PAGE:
I have a pair of Lundahl 1660 AM transformers to be used in this project. These run around $500 a pair (via kandkaudio.com). They are a well-known transformer for exactly this application. I have also purchased a pair of Edcor GXSE 15k:600 transformers ($40 a pair) as a budget-minded comparison. The transformer ratios are similar (4.5 or 5 to one) and both can be used in series-feed applications. While the Lundahl datasheet is very detailed, you may have some trouble getting inductance and DCR specifications from Edcor.
This is a tale of two preamps. I intend to design and build two all-in-one preamps with the same overall topology, but different tubes and parts. One preamp will be built using NOS tubes and high-end parts, while the other preamp will be built using current-production tubes and every-man components. I’m very excited to hear how the two projects compare and to be able to publish more than one option for people looking for an all-in-one preamp project.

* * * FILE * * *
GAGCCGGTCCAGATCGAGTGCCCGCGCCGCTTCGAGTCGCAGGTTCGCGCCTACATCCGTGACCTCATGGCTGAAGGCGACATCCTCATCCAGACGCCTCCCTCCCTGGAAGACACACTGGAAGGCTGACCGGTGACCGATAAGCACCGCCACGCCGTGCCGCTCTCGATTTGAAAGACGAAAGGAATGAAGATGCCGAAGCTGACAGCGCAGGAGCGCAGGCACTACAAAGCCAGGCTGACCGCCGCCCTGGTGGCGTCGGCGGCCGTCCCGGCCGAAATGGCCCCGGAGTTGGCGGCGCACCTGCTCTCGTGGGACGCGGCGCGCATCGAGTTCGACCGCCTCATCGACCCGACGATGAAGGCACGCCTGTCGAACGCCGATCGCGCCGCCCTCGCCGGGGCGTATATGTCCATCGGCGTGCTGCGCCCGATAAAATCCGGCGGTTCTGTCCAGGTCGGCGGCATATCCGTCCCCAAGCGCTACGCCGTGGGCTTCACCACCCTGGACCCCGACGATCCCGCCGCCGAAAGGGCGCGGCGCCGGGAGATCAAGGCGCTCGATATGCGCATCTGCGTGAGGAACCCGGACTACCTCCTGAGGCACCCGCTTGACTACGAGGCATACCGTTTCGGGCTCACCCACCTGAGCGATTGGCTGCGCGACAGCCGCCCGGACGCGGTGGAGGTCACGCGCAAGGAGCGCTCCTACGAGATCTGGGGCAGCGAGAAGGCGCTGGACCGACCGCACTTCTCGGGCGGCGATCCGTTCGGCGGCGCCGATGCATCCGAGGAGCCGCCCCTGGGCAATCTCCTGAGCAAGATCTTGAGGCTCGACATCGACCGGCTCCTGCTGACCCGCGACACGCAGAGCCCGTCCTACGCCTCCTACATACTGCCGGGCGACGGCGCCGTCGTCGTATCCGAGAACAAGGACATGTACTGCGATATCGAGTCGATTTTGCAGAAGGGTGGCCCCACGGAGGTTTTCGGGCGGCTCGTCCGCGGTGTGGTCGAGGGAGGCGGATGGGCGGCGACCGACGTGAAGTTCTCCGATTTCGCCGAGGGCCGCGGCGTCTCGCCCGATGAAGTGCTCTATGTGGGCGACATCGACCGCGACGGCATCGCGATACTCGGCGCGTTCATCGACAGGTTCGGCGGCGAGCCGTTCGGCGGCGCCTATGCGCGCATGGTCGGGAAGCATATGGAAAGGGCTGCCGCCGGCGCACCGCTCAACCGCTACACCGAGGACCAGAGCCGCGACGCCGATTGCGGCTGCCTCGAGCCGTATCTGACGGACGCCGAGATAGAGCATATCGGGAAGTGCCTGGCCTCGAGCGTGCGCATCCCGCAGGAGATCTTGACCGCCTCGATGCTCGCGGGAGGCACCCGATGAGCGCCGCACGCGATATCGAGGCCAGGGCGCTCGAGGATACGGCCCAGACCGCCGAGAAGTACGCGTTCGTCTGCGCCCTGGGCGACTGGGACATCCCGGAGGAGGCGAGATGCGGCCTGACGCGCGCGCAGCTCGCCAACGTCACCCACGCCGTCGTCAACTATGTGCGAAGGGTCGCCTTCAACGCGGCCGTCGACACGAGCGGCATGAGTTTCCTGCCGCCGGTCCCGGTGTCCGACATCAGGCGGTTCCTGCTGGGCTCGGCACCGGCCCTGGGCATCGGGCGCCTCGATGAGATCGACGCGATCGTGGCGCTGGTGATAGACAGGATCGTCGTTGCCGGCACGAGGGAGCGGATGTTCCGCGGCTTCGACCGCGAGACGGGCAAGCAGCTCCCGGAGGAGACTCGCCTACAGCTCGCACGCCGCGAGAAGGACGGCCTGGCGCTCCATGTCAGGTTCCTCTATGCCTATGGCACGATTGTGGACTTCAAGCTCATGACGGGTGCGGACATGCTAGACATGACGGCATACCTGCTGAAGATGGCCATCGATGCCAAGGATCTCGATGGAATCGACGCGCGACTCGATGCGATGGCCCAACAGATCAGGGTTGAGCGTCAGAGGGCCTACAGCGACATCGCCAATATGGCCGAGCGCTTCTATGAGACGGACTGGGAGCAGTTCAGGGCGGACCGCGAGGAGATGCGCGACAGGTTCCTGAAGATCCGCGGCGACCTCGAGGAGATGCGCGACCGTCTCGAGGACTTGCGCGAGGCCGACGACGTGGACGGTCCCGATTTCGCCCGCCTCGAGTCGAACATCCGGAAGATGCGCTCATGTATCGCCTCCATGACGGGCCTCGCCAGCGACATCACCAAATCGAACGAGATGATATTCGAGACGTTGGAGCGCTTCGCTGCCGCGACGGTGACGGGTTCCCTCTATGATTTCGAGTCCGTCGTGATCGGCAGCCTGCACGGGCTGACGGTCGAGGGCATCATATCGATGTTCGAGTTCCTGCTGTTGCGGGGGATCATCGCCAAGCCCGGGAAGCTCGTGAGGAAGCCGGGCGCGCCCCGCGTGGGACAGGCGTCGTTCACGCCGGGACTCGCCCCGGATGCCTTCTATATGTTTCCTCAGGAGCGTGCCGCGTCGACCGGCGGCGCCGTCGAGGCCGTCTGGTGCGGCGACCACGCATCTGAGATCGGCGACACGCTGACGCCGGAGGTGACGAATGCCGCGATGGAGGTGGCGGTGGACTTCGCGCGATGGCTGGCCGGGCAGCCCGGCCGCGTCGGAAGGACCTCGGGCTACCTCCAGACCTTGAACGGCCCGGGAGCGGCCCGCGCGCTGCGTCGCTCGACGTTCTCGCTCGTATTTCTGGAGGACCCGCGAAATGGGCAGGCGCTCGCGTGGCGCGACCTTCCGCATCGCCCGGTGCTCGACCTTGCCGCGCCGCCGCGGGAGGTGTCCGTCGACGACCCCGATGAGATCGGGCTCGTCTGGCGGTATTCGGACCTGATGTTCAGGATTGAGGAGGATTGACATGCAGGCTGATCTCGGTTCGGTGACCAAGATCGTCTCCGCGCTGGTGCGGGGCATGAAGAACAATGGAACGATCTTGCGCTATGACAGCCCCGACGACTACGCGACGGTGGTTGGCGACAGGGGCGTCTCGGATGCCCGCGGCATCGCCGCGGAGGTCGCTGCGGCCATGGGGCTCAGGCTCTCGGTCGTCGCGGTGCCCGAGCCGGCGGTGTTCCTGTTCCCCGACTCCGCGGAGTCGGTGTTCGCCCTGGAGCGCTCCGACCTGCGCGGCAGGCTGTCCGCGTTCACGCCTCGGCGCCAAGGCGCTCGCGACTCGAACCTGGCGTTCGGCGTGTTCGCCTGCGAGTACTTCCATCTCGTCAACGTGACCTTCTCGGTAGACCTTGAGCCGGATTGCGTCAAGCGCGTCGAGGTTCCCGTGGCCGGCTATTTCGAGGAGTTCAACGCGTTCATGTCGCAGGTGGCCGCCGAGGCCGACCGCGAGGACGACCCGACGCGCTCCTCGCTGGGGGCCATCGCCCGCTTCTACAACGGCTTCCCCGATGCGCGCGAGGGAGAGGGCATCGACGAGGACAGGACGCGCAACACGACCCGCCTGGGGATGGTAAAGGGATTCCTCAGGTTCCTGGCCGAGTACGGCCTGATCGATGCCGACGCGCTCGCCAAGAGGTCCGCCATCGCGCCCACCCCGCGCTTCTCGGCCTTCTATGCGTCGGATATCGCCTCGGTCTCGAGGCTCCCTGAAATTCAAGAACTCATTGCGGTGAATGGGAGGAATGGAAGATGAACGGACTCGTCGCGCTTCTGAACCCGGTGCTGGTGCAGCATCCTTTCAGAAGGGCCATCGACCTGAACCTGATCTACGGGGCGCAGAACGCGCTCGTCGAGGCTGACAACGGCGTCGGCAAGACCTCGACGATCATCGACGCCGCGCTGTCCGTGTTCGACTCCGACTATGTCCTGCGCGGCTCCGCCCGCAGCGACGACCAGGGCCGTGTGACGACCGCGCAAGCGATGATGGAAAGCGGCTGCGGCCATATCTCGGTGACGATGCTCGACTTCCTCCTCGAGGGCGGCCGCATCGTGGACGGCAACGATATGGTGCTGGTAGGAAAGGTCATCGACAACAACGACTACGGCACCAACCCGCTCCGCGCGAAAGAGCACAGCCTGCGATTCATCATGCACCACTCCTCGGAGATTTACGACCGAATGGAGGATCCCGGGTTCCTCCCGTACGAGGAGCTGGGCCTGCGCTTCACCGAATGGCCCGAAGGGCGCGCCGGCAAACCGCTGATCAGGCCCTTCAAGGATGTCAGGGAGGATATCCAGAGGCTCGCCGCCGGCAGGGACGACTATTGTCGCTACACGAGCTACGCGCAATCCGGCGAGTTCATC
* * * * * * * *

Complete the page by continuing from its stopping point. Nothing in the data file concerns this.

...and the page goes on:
More to come on this topic as I work-out the circuits and parts choices!
Here’s a sneak peak of the long-term push-pull project. The second monoblock is one cathode bypass capacitor away from being ready for playback. A bad tester tube took out the cap on one side during testing with a bang, but I’ll have replacements soon. Until then here’s the intro of the project write up.
The monkey on your back
Everything should be made as simple as possible, but not simpler.
There comes a time in every DIY builder’s life where he or she gets the urge to stretch beyond single-digit output power and single-ended amplification. There is no shortage of worthwhile projects to choose from: variations on Williamson, Mullard, or Dynaco push-pull topologies are easy to find discussed in forums and tweaked to compensate for modern parts. You can even find kits for something like the Dynaco ST-70.
When the double-digit power bug bit me I could not bring myself to abandon my usual no-feedback, triode output, class A comfort zone. This is the simplest (but not the only) path to good sound and my speakers are efficient enough. I’m also too lazy to do feedback math but that doesn’t mean open-loop, class A triode designs aren’t an engaging challenge. This build faced the following complications (which are common to many push-pull amplifiers):